Motivation: Long-term bank-to-bank loans have become an increasingly im- portant type of funding for banks. However, the literature does not examine whether and how banks’ funding costs vary with cross-country factors. Premise: In this paper we examine the factors that determine the financial con- tracts between banks. Approach: Using a sample of 1,854 syndicated loans issued to 530 commercial banks from 1995 to 2009 in 42 countries, we conduct both country-level and borrower-level fixed effect estimations. To further ameliorate the endogeneity concern, we estimate our models using instrumental variable analysis and a dif- ference-in-difference analysis. Results: We find that the pricing of bank-to-bank loans is significantly influenced by bank regulations, market structure, institutional qualities, and their relative differences in borrower and lead lender countries. The results further demonstrate that prudential bank regulations are effective in reducing banks’ funding costs, especially when the borrowers are relatively risky or when the banking industry is highly concentrated, or the country has weak institutional system. Consistency: Consistent with this journal’s purpose, this basic research on how banks manage the cost of funding and engage with global factors has important implications to the policy makers.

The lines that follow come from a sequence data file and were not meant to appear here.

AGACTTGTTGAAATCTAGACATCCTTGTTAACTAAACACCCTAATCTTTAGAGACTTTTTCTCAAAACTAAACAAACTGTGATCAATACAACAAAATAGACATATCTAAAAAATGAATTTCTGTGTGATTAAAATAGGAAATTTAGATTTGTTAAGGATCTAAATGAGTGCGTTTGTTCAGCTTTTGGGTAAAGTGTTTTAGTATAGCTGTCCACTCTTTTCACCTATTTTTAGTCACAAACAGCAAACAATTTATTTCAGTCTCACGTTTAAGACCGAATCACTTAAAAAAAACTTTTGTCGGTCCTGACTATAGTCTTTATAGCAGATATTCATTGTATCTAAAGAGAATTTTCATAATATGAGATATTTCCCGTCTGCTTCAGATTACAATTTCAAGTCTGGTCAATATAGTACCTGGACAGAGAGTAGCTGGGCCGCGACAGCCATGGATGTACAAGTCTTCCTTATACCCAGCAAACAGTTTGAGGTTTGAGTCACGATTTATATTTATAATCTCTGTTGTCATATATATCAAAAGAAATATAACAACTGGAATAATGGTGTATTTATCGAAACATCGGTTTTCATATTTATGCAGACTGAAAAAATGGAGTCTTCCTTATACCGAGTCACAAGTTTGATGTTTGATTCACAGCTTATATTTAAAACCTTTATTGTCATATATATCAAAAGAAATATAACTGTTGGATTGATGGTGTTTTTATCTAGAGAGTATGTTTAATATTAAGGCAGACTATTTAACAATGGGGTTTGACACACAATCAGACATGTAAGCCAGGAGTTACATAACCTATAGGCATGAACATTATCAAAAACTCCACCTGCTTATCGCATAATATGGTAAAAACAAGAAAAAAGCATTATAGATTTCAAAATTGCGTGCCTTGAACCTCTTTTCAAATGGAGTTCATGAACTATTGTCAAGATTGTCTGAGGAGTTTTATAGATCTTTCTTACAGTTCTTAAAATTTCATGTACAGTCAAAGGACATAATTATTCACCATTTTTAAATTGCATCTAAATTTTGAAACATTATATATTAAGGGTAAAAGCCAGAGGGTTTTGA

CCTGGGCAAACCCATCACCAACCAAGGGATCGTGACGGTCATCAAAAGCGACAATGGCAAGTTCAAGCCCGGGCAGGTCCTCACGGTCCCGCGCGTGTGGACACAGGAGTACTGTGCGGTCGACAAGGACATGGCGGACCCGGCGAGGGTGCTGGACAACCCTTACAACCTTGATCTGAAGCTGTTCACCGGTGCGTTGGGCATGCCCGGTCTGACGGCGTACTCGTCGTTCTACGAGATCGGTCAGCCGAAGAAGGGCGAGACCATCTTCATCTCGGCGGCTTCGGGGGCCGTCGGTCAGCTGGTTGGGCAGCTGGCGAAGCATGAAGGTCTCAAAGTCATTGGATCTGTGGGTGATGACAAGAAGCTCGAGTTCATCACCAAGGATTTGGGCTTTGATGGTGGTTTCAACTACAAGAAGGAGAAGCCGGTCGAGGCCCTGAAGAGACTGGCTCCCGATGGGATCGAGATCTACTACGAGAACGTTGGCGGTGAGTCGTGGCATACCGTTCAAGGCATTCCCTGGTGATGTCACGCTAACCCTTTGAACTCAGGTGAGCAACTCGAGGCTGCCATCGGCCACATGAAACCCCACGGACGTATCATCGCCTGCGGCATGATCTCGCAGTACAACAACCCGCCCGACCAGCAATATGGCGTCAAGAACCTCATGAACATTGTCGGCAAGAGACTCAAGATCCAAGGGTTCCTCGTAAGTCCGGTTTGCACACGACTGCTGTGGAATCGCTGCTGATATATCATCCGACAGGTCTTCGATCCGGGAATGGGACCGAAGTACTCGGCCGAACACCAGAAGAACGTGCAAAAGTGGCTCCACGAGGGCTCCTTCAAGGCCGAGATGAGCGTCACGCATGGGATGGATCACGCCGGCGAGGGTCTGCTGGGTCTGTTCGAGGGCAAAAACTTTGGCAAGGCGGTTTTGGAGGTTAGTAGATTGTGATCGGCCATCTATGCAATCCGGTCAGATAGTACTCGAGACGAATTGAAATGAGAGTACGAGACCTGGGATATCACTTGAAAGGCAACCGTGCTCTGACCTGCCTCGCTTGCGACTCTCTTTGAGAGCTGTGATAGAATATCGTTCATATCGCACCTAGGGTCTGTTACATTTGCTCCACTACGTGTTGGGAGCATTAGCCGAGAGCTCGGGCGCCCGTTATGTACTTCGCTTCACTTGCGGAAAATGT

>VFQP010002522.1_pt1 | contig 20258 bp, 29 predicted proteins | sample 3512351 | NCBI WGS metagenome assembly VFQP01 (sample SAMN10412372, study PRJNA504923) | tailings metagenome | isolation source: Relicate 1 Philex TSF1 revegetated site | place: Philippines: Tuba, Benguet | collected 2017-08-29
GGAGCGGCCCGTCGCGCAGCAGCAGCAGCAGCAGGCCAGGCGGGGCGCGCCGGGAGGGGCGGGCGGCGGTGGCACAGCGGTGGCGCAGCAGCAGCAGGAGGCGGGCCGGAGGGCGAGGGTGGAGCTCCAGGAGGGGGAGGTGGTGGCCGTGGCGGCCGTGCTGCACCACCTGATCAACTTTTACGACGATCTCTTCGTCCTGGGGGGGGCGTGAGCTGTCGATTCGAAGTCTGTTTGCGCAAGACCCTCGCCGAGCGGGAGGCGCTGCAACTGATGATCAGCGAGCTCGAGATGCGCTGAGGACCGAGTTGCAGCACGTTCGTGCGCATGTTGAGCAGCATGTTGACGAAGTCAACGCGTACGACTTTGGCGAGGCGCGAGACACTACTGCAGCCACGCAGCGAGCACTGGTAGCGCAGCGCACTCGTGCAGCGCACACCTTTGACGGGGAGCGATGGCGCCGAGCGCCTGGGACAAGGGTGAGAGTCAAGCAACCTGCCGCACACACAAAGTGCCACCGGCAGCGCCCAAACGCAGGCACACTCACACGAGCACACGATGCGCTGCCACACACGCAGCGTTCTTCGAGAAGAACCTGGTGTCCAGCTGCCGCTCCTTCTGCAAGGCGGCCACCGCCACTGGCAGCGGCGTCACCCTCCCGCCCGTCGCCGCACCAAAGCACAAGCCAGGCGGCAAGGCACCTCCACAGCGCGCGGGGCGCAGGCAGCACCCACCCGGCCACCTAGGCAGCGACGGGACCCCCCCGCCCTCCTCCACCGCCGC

13 Audit Firm Mergers and Low Balling, Wenjun Liu, June Cao
Motivation: This paper investigates whether audit firm mergers affect audit fee discounts in the initial year. The numerous mergers of audit firms in China’s cap- ital market provide a quasi-natural experiment to investigate this issue. Premise: The merger of audit firms can increase the firm size, thereby improving quasi-rents that are required by auditors. Therefore, we argue that the merger of audit firms will improve the auditor independence, thereby reducing the behav- ior of low balling. Approach: We select samples from 43 cases of audit firm mergers that occurred between 2005 and 2013 in China and use ordinary least squares (OLS) regres- sions on 5,552 listed firm-years observations during the period from two years before to two years after the merger. Results: We find audit firms would offer an initial fee discount to the clients, and the merging of audit firms can dramatically reduce the discounts on audit fees for new clients. We also show the treatment effect is more pronounced for non–state-owned enterprises (non-SOEs) and the merger between large audit firm and small ones. Conclusion: The results suggest that low balling exists in China’s audit market. The merger of audit firms can curtail low balling, but only exists in non-SOEs. Moreover, the restraining effect of audit firm mergers on the low balling lies in the merger between large audit firms and small ones. Consistency: The findings in this paper can advance the understanding of the recent strategy raised by related regulators attempting to enhance audit quality.